A non-tropical depression is expected to develop in the southwest Atlantic this weekend. Subtropical or even tropical development is possible as it moves north-northwest. It’s too early to say what it will do.

It will be one to watch next week as it drifts towards the southeastern United States.

No significant development is expected from this low, but Tuesday is forecast to bring windy conditions, showers and storms to central Florida that may continue into Thursday.

This content is imported from Twitter. You may find the same content in a different format, or you may find more information on their website.

This content is imported from Twitter. You may find the same content in a different format, or you may find more information on their website.

Beach erosion, coastal flooding and rough surf can occur in coastal areas of central Florida, according to weather forecasters from WESH 2.

This content is imported from Twitter. You may find the same content in a different format, or you may find more information on their website.

In Volusia County, officials on Thursday warned of the storm’s potential to threaten its coastline. They said coastal residents should keep a close eye on the disruption and begin preparations immediately. County officials there said potential storm impacts include strong currents, high surf and crashing waves of up to 12 feet.

Emergency management chief Jim Judge said because the coast has already been so damaged and eroded by Hurricane Ian that “this new system coming our way could significantly threaten these properties with further erosion.”

In addition, officials in Volusia County have urged residents and visitors to stay away from the beach this weekend until early next week.

The First Warning Weather Team is monitoring the disturbance should it develop.

In the meantime, Tropical Storm Lisa and Hurricane Martin continue to be active.

KNOW WHAT TO DO IF A HURRICANE WATCH IS ISSUED

  • Stay tuned to WESH 2 News, WESH.com or NOAA Weather Radio for storm updates.
  • Be prepared to bring in patio furniture, outdoor decorations or ornaments, trash cans, hanging plants, and anything else that may be blown up by the wind.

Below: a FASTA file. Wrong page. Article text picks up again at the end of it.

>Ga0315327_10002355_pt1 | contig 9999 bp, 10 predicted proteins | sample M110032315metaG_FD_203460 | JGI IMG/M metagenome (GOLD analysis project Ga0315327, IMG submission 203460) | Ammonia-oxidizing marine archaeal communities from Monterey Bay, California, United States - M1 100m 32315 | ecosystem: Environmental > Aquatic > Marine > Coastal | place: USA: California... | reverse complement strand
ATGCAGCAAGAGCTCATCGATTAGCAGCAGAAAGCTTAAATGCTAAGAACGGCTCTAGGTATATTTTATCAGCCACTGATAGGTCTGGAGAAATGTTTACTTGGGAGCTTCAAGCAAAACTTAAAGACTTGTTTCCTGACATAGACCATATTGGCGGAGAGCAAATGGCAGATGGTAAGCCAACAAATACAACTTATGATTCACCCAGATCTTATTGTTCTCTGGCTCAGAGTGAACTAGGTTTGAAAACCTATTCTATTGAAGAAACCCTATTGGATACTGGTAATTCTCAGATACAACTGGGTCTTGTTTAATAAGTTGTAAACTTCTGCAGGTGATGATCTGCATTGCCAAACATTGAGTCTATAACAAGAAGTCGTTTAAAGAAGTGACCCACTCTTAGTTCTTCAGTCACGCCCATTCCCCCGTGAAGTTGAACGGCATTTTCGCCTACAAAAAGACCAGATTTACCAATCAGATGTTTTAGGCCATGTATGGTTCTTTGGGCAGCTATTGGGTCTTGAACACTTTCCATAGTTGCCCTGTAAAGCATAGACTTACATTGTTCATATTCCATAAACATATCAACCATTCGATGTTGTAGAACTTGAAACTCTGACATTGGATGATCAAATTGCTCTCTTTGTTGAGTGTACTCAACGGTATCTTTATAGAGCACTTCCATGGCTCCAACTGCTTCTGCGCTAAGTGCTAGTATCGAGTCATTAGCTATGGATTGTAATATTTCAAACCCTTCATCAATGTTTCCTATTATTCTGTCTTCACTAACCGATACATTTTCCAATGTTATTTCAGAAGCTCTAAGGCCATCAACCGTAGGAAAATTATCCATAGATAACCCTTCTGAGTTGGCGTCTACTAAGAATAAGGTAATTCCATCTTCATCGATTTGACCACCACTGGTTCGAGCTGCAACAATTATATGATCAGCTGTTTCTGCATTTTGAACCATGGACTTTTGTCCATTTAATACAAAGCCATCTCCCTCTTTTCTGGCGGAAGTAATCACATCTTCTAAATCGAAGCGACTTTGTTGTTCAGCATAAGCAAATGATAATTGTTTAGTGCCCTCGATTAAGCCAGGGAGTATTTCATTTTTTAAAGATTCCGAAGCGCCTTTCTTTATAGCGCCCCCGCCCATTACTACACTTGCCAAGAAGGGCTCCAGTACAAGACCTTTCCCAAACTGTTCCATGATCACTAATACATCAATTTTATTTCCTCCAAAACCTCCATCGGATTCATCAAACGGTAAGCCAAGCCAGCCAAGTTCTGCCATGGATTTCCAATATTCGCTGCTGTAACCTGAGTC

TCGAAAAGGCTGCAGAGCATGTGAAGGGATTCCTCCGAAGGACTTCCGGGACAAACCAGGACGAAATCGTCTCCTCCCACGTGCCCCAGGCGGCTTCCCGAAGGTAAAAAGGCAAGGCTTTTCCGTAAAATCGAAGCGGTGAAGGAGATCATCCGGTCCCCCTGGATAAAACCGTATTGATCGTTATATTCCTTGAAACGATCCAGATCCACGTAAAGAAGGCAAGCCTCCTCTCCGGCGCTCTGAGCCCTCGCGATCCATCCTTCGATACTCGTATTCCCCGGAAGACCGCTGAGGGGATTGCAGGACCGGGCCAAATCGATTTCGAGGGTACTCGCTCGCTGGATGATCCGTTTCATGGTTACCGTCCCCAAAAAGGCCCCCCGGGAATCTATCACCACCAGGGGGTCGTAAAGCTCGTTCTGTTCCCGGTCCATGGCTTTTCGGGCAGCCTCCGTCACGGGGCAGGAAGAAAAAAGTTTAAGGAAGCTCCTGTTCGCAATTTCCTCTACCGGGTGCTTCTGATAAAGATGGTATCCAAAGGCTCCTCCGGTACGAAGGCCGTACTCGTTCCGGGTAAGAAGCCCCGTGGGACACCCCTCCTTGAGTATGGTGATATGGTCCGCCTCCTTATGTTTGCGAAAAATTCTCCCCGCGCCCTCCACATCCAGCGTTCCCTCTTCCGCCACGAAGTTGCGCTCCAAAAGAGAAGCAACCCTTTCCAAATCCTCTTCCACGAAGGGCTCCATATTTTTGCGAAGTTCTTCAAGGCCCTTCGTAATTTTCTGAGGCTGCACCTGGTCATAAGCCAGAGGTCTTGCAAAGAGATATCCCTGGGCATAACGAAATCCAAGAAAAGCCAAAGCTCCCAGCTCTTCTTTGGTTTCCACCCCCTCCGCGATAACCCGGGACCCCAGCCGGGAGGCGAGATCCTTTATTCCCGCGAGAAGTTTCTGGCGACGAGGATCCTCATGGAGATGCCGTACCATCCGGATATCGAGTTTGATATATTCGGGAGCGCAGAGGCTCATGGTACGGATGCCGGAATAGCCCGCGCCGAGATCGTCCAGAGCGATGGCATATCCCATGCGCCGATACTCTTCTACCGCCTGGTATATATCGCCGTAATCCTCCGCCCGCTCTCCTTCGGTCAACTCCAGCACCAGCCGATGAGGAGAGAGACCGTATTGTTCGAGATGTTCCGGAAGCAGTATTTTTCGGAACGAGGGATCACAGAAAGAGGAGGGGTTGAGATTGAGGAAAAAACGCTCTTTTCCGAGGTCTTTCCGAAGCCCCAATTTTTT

• Understand hurricane forecast models and cones.
  • Prepare to cover all the windows in your home. If shutters have not been installed, use pre-cut plywood.
  • Check the batteries and stock up on canned goods, first aid supplies, drinking water and medicines.

The WESH 2 First Warning Weather Team recommends that you have these items ready before the storm hits.

  • Bottled Water: One gallon of water per person per day
  • Canned foods and soups, like beans and chili
  • Can opener for cans without an easy-open lid
  • Assemble a first aid kit
  • Prescription medication for two weeks
  • Baby/kids supplies, such as formula and diapers
  • flashlight and batteries
  • Battery operated weather radio

WHAT TO DO IF A HURRICANE WARNING IS ISSUED

  • Heed the advice of local officials. If you are advised to evacuate, leave.
  • Full preparation activities.
  • If you are not advised to evacuate, stay indoors and away from windows.
  • Watch out for tornadoes. Tornadoes can occur during and after a hurricane. Stay indoors, in the middle of your home, in a closet or bathroom with no windows.

HOW YOUR SMARTPHONE CAN HELP DURING A HURRICANE

A smartphone can be your best friend in a hurricane—with the right websites and apps, you can turn it into a powerful tool that guides you through a storm’s approach, arrival and aftermath.

Download the WESH 2 News app iOS | Android

Turn on emergency notifications – if you have an iPhone, select Settings, then go to Notifications. From there, check for government alerts and turn on emergency alerts.

If you have an Android phone, scroll down to the right on the app’s home page and click “Settings”. From the Settings menu, click Severe Weather Alerts. From the menu, select from the most severe, moderate or all alerts.

PETS AND ANIMAL SAFETY

Your pet should be part of your family plan. If you must evacuate, the most important thing you can do to protect your pets is evacuate them too. Leaving pets behind can result in injury or death, even if you try to provide a safe place for them.

  • Check with hotels and motels outside of your immediate area to see if they accept pets.
  • Ask friends, family and others outside of the affected area if they could accommodate your animal.